Hibernating Little Pocket Mice Show Few Seasonal Changes in Bone Properties


Noellyn Pineda, Marjorie Owen, Claire Tucker, Samantha Wojda, Stanley Kitchen, Hal Black, Seth Donahue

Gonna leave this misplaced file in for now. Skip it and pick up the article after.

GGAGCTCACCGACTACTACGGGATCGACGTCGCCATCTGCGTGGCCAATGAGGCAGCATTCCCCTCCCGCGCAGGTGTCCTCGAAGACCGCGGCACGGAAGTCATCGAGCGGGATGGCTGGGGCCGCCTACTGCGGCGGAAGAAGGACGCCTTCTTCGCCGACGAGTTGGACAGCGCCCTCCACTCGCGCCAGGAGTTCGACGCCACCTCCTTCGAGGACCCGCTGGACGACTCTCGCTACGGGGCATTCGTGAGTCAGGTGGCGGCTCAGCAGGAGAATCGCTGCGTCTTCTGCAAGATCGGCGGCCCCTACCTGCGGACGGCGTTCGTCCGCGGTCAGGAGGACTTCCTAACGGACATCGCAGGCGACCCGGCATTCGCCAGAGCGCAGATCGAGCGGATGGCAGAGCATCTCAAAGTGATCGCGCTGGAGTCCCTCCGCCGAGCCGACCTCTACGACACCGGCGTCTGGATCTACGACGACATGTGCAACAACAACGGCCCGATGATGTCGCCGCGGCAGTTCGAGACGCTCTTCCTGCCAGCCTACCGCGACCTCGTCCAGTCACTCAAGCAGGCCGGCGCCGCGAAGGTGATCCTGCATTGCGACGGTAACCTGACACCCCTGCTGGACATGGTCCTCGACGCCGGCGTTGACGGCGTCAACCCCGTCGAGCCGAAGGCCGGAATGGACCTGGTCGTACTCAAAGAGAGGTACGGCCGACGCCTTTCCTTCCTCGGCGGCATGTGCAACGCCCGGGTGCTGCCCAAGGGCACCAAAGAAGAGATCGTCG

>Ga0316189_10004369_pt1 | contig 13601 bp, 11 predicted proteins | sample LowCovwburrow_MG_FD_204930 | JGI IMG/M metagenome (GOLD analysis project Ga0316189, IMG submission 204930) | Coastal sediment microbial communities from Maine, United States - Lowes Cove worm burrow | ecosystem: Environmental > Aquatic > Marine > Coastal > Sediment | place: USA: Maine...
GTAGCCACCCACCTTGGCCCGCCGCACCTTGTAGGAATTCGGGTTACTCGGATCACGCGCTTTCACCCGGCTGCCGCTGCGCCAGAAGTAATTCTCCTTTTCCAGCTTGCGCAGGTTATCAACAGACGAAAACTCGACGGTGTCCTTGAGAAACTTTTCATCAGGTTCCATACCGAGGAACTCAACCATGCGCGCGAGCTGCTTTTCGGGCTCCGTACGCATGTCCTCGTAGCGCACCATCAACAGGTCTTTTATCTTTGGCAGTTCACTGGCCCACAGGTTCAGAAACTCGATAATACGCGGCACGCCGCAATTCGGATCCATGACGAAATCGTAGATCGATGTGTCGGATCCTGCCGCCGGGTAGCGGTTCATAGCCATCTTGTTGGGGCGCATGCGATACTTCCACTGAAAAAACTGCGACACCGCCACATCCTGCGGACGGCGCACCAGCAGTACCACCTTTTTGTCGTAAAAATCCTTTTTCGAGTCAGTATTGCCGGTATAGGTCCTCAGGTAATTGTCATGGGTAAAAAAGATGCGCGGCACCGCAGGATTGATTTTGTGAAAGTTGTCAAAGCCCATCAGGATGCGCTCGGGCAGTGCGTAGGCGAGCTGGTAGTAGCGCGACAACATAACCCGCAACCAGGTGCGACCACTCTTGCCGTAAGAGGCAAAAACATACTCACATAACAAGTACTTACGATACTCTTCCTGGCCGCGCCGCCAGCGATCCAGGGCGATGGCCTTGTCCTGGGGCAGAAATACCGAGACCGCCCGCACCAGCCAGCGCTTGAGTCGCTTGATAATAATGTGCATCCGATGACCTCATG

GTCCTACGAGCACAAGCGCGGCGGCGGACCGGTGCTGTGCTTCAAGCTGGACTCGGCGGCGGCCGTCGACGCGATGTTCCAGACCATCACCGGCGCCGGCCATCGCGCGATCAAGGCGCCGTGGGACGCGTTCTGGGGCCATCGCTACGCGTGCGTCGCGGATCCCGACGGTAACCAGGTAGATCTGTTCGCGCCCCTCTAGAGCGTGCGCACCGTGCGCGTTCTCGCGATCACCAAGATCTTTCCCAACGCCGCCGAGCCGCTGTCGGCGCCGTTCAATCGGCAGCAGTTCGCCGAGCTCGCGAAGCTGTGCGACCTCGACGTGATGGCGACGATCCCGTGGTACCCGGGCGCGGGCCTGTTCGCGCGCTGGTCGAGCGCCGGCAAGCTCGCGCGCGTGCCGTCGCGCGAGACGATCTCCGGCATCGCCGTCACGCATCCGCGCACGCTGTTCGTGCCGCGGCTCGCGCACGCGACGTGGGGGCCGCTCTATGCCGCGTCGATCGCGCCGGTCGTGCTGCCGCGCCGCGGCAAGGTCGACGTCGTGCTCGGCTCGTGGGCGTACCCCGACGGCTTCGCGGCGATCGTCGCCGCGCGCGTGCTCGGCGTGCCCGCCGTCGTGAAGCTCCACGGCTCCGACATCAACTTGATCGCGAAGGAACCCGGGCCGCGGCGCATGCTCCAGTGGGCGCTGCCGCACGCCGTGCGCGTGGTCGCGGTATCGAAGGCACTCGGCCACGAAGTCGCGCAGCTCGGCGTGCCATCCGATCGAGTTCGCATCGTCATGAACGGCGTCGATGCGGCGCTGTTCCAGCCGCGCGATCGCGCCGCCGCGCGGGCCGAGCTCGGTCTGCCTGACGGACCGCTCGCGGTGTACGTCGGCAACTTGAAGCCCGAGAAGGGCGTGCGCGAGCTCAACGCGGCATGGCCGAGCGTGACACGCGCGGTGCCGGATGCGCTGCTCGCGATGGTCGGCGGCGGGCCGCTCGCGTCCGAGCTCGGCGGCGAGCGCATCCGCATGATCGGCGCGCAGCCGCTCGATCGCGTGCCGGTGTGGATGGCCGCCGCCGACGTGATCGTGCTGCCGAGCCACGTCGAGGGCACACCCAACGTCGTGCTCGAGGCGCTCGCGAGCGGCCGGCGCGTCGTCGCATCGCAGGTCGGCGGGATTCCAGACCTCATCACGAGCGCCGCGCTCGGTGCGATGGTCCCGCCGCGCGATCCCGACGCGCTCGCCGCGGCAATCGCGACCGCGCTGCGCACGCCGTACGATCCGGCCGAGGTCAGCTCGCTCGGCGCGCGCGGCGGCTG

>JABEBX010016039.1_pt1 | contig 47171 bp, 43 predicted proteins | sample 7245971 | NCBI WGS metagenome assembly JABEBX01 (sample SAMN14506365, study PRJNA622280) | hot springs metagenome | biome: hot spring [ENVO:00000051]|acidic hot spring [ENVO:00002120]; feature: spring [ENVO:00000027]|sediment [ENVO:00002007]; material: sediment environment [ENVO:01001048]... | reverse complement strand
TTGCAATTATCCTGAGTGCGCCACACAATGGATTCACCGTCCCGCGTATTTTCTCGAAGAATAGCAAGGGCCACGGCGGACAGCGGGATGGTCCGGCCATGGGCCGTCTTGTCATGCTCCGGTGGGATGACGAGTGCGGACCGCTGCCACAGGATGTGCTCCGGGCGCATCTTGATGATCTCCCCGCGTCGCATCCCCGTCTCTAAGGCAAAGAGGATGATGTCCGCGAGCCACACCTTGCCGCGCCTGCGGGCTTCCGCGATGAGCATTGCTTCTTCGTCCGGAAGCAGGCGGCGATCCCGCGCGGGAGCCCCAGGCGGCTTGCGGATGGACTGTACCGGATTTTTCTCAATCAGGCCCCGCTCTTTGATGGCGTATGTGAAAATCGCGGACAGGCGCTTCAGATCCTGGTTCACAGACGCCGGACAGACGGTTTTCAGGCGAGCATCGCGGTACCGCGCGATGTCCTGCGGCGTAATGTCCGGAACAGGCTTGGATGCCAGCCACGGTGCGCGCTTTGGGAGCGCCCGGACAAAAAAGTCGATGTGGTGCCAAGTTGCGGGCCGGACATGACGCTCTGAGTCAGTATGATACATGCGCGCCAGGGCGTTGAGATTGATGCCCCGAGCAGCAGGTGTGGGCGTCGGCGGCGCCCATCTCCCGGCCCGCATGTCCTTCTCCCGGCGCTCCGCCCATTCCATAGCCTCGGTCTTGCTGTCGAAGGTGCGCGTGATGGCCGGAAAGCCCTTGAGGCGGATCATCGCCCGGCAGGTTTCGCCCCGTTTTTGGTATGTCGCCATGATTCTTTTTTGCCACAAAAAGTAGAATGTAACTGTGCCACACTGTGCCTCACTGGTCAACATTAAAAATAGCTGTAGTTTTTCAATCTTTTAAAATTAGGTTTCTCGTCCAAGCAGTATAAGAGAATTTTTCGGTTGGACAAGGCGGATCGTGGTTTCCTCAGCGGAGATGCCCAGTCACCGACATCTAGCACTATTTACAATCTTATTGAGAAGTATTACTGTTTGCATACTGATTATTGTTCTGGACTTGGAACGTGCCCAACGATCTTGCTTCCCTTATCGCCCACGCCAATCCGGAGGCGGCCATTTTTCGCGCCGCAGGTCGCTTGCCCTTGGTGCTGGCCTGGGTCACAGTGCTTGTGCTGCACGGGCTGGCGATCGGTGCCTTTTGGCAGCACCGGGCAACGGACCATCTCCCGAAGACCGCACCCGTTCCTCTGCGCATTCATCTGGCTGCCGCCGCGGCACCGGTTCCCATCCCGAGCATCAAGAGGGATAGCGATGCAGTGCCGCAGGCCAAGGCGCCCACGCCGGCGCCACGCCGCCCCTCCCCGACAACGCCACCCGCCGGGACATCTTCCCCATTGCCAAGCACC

Periods of disuse or physical inactivity increases bone porosity and decreases bone mineral density, resulting in a loss of bone mechanical competence in many animals. Although large hibernators like bears and marmots prevent bone loss during hibernation, despite long periods of physical inactivity, some small hibernators do lose bone during hibernation. Little pocket mice (Perognathus longimembris) remain underground during winter hibernation and undergo bouts of torpor and interbout arousals, but the torpor bout duration is shorter than other rodent hibernators. Additionally, little pocket mice may enter torpor during summer estivation. In this study, cortical and trabecular bone architectural, mineral, and mechanical properties were analyzed for femurs from little pocket mice captured during 8 different months (March to October) to determine seasonal effects on bone. There were no differences in any bone properties between the pre-hibernation month of October and the post-hibernation month of March, suggesting winter hibernation did not adversely affect bone properties. However, cortical area was higher in March than April, May, and June. Bone mechanical and osteocyte lacunar properties were not different between any months. Trabecular bone in the distal femoral epiphysis showed no changes between months. The distal femoral metaphyseal region showed higher trabecular spacing and lower trabecular number in May than August, otherwise, there were no differences in trabecular parameters. The few monthly differences in bone properties may be due to physical inactivity from periodic summer estivation or from the timing of birth and growth in spring and summer months.